Marc said...

"I am heartily sick and tired of people on both sides of the political spectrum discounting the views of the other -- impugning their motives, dismissing them as biased, and so on, instead of acknowledging that people may sincerely, vigorously, and legitimately disagree with one another."

On that we can certainly agree, Mark, and thanks for the further elaboration. I understand your point of view and also am aware of your willingness to expose yourself to a panoply of ideas by doing such things as attending meetings of creation scientists and hanging out with Kossacks. I also don't want to get into a semantical debate over different understandings of ideologue and ideological, so I accept that you don't consider yourself one and certainly didn't mean to impugn you in any way. (For the record, I find nothing wrong with ideology or ideological predispositions--probably because of my interest in intellectual political thought and good ol' Bernard Bailyn's work).

Regarding Medved, my discussion of ideological amplification should have also mentioned the related confirmation bias. For instance, in your transcription of the Medved blurb, you emphasized "highlighting eight years of confusion and passivity in the Clinton administration", but didn't emphasize the just as damning "As early as 1983 Hezbollah had killed 241 Americans in Beirut, and even four years before that, the embassy hostage crisis in Iran highlighted the new threat from Islamic extremism." Now, I understand that Medved didn't include "during the Carter and Reagan Administrations" when referring to this last, but it seems to me that both this blurb and his subsequent reference to the "long series of atrocities reaching back more than twenty-five years" (which you did emphasize) would make it clear to even casual listeners that the problem went back further than the Clinton Administration. (Incidentally, Medved included the terrorist attacks that occurred before the timeline covered in the movie. Couldn't it be argued--if he was really trying to lay it on the Clinton's--that he would have left that out altogether, just as the movie did?)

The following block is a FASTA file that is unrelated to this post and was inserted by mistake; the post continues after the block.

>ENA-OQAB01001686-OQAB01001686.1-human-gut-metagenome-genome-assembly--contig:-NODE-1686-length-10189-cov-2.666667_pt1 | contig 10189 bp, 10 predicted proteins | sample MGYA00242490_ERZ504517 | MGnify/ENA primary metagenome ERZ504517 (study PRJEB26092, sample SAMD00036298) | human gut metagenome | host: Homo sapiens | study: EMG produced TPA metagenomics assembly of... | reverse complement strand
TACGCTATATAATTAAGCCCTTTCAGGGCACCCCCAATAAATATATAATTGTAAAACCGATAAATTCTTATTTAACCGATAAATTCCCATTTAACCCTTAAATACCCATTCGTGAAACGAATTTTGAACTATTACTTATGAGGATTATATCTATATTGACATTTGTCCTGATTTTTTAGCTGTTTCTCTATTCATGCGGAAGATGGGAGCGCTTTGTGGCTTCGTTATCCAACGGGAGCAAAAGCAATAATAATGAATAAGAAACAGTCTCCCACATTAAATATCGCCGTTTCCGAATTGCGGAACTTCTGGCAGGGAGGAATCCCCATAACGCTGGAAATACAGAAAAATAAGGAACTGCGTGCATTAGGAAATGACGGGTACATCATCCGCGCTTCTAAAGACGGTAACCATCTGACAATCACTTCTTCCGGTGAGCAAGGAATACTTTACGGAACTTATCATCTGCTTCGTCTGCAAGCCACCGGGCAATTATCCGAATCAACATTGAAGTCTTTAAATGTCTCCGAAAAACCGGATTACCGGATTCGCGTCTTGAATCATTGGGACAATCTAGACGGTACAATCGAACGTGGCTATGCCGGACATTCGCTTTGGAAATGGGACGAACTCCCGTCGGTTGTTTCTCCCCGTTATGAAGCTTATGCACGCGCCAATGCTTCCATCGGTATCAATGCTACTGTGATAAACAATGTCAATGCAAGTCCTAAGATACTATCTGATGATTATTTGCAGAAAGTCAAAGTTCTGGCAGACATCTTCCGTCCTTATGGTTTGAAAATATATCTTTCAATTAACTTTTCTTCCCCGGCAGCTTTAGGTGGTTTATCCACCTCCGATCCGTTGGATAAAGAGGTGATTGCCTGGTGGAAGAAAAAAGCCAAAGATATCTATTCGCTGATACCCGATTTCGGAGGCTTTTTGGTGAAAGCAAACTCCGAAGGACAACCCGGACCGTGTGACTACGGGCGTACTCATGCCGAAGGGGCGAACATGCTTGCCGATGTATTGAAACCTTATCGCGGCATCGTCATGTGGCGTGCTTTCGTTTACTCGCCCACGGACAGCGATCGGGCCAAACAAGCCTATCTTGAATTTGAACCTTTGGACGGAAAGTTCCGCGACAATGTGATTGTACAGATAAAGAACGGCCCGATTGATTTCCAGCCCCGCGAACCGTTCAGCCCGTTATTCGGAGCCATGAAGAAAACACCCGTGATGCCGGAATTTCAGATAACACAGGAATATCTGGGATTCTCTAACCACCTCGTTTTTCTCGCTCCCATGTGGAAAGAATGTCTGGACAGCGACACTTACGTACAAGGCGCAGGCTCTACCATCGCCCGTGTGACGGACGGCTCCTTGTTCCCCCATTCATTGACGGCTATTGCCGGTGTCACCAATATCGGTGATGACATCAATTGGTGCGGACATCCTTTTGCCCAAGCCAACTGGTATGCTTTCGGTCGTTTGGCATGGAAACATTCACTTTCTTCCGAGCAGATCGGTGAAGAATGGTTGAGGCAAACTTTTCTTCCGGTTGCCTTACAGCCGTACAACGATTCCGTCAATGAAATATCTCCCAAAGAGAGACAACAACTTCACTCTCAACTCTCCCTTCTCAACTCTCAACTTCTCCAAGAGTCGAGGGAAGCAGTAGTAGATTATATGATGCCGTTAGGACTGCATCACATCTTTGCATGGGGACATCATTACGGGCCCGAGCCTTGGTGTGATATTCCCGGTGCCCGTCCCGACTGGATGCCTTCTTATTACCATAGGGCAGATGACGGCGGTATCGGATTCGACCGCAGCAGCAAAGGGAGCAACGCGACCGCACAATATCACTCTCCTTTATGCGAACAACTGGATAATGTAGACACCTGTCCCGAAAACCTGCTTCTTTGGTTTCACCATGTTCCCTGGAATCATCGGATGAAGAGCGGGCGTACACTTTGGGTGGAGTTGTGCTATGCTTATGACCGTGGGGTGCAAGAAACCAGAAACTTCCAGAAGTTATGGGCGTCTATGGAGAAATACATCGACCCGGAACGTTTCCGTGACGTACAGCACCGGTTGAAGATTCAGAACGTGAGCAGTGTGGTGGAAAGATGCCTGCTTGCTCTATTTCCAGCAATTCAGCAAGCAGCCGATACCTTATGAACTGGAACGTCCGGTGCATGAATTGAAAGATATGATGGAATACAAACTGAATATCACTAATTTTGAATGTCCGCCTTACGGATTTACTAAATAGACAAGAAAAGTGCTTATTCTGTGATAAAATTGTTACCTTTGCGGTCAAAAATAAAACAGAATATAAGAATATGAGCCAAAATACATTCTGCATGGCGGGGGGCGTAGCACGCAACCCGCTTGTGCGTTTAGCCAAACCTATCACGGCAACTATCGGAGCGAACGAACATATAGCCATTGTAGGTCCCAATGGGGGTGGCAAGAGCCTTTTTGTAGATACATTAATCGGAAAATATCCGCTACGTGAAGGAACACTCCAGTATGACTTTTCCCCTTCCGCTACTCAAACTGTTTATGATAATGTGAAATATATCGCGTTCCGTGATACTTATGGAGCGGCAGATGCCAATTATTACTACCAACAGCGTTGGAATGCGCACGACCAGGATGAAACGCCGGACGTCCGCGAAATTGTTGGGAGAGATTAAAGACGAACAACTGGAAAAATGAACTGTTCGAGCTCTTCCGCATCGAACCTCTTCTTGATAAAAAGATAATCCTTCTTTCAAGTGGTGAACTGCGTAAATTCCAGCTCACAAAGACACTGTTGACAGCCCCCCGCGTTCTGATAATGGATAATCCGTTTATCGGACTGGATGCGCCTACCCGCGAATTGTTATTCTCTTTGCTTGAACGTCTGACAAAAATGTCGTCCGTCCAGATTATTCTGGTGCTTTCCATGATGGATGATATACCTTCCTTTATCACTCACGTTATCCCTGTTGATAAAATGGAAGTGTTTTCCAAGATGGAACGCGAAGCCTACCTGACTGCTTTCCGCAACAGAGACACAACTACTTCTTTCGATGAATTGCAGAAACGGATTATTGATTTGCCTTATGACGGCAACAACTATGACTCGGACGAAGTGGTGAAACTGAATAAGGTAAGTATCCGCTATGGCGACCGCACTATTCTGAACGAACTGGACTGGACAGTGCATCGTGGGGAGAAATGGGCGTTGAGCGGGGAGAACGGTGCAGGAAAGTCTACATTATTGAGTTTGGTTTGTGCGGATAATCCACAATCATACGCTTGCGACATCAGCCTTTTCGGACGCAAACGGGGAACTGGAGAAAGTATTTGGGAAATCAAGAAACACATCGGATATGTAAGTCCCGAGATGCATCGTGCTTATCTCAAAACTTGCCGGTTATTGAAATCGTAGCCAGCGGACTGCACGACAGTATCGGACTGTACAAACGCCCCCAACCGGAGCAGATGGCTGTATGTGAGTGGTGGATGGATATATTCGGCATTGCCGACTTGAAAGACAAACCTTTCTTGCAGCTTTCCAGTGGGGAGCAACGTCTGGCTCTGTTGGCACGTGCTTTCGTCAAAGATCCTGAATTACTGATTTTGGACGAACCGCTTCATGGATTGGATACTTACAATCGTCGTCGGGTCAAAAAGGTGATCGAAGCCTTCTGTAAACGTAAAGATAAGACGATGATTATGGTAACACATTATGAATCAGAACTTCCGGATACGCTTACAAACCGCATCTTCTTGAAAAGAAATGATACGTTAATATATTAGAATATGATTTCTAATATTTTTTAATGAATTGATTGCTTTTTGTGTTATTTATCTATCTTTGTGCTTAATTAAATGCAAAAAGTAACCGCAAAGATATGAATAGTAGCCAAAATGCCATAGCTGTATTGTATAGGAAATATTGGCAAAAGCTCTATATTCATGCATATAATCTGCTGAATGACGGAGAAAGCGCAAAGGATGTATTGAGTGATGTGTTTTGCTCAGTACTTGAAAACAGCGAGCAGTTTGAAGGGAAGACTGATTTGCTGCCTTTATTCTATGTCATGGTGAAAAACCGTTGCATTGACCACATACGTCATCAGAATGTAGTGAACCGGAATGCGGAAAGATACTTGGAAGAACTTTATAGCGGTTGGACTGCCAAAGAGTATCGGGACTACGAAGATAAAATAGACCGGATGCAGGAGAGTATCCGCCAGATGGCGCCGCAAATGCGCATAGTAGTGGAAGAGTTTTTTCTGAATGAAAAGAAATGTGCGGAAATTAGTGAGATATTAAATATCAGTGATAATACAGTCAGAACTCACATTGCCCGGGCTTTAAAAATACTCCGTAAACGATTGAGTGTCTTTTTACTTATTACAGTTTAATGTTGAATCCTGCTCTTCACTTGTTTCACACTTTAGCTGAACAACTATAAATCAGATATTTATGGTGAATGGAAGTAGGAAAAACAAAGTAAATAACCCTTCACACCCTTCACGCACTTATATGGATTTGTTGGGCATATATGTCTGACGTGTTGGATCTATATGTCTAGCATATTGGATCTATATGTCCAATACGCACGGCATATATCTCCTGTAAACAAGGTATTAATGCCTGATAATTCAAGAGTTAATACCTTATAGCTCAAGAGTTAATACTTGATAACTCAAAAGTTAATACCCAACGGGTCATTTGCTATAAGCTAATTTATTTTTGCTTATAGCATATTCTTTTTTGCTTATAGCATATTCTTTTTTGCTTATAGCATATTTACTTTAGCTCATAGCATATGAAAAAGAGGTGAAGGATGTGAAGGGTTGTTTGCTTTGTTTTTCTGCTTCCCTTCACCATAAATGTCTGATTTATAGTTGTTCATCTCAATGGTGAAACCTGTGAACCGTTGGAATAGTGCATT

Nonetheless, it seemed to me that his direct reference to the Clinton administration is what lit up your radar, despite the inclusion of the (albeit more subtle) damning of Carter, Reagan and Bush I. I also noted that you said his spot went out of its way to "trash the Clinton administration" and "whitewash the Bush administration." By that I assume you mean his statement that "Terrorism was hardly a response to the war in Iraq but that war was part of our response..." His bringing up of Iraq indeed opens him up for criticism. Personally, I don't see it as an attempt to whitewash, but his genuine viewpoint. Nonetheless, as you said, we can "legitimately disagree with one another" and you took what you did from Medved's piece while I think I've shown what someone else could have taken from it. There is no wrong or right interpretation.

The big picture is that I was more interested in examining how ideological predispostions have served to spin up this whole affair and a prediliction to believe those with whom we (yes "we," including "me") find ourselves generally in agreement with most of the time. I think that many conclusions--both correct and incorrect--were reached based solely on these biased opinions (btw, I try not to dismiss biased opinions, I try to recognize them for what they are and evaluate from there). Additionally, in your case, the particular time, place and situation in which you heard the Medved spot was also key factor.